While average losses over the last decade have fallen to 0.04% per year and there have been considerable gains in river mouths and deltas, action is still a priority to halt further loss, protect what remains, and restore what has been lost.
Read the full State the World's Mangroves Report here.
Driving Mangrove Action
This scientific report is clear: if we want to implement the promises made at COP26 and raise the level of ambition to meet the Paris Agreement, we must look to mangroves. The climate and the adaptive capacity and resilience of millions of people living on the coasts depend on it.
Nigel Topping and Mahmoud Mohieldin, UN High Level Climate Champions, in the report foreward
Determination to safeguard mangroves is growing at all levels of society. It is increasingly clear that national and local stakeholders will be the catalyst in implementing improved management, conservation, and restoration of mangroves. GMA National Chapters in eight countries are now bringing together GMA members and local partners on the ground with the ambition to connect the broader GMA goals to a targeted local context.
And global political ambition is growing as well. At New York Climate Week today, the Global Mangrove Alliance and UN High Level Climate Champions announced the Mangrove Breakthrough, a joint initiative which aims to drive and unlock public, philanthropic, and private finance for the protection and restoration of mangroves ecosystems as part of the Race to Resilience - with the following headline target:
Invest USD 4 billion to secure the future of 15 million hectares of mangroves globally by 2030 through collective action on halting mangrove loss, restoring half of recent losses, doubling protection of mangroves globally, and ensuring sustainable long-term finance for all existing mangroves.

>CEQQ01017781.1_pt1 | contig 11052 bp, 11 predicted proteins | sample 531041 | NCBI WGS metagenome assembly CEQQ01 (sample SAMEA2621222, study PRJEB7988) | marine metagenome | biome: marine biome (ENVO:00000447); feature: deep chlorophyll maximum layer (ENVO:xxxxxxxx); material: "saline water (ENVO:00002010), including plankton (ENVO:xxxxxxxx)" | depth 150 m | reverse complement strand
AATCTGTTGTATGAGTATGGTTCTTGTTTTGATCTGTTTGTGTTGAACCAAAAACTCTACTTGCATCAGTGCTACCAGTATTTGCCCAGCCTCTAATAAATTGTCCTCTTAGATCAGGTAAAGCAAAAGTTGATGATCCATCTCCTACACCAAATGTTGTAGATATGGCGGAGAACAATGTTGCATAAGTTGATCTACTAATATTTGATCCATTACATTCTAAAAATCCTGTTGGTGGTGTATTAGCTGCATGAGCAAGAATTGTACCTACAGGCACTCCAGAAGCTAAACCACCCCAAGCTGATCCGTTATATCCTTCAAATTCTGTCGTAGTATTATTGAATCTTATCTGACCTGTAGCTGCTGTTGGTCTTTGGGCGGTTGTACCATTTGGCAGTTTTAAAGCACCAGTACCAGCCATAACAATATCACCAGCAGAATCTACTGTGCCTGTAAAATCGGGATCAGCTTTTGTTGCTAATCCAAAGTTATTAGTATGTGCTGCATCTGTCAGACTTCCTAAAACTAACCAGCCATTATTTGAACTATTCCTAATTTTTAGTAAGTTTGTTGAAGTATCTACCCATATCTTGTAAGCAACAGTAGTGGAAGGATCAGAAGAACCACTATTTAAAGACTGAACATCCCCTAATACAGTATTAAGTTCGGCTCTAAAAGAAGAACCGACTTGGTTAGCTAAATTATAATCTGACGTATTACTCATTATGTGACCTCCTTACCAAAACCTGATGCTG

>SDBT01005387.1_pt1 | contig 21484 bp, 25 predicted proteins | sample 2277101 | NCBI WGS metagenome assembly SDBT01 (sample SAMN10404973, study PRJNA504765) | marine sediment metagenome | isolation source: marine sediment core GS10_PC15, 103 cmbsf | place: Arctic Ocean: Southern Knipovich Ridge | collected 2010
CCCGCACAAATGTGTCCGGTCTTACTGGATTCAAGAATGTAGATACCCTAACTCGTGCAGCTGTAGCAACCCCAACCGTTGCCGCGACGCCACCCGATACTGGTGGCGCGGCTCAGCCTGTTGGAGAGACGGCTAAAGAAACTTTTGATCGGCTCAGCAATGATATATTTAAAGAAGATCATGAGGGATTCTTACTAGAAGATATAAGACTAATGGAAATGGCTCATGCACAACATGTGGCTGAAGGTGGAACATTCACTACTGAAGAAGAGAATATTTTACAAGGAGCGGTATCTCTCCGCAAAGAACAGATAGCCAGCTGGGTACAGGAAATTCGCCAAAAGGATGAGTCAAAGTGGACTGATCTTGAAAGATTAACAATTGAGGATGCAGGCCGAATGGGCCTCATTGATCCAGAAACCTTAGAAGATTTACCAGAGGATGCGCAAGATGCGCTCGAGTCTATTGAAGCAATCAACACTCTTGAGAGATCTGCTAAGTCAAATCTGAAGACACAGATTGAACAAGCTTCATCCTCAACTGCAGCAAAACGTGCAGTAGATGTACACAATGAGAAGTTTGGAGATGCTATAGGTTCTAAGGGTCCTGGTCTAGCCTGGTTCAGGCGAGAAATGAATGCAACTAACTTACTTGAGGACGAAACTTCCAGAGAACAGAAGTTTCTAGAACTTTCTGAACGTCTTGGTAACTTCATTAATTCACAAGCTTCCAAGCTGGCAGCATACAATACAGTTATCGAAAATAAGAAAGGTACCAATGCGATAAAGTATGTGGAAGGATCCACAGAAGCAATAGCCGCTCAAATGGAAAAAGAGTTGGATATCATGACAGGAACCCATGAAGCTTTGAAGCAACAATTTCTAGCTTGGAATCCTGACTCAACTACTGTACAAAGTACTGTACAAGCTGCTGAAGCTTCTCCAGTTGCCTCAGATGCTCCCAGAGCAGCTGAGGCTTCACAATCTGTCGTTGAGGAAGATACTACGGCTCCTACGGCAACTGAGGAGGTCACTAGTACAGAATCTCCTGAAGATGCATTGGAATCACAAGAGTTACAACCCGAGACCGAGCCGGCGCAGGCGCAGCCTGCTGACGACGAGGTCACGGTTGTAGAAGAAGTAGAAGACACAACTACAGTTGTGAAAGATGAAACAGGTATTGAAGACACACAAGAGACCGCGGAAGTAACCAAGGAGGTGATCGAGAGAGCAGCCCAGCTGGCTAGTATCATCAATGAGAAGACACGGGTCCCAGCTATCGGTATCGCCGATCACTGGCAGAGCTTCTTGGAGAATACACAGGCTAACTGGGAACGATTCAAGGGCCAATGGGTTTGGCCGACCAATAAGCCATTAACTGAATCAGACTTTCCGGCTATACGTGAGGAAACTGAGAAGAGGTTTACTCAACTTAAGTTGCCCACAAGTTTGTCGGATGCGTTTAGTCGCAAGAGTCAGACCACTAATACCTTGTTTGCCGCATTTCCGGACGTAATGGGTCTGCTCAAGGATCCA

The GMA and HLC teams will make further announcements and launch a plan of action at UNFCCC COP27 in Sharm el-Sheikh this November – with the goal to encourage government leaders and diverse stakeholders to accelerate their efforts to protect and restore mangroves and increase investment to keep mangroves standing.
Mangrove protection and restoration represent incredible Nature-based Solutions for climate mitigation, for building the resilience of our coastlines, and for protection of coastal biodiversity and fisheries. IUCN looks forward to working with our Global Mangrove Alliance partners and the High Level Climate Champions on accelerating global ambition on mangrove action at COP27.
Stewart Maginnis, Deputy Director General of Programmes, IUCN
About The Global Mangrove Alliance
In 2018 Conservation International (CI), the International Union for Conservation of Nature (IUCN), The Nature Conservancy (TNC), Wetlands International, and World Wildlife Fund (WWF) formed the Global Mangrove Alliance (GMA). This partnership now includes over 30 member organizations that share the aim of scaling up the recovery of mangroves through equitable and effective expansion of both mangrove protection and the restoration of former mangrove areas. From a practical perspective, the GMA works worldwide in supporting research, advocacy, education and practical projects on the ground with local and community partners.
Learn more about IUCN’s work on conserving and protecting mangroves…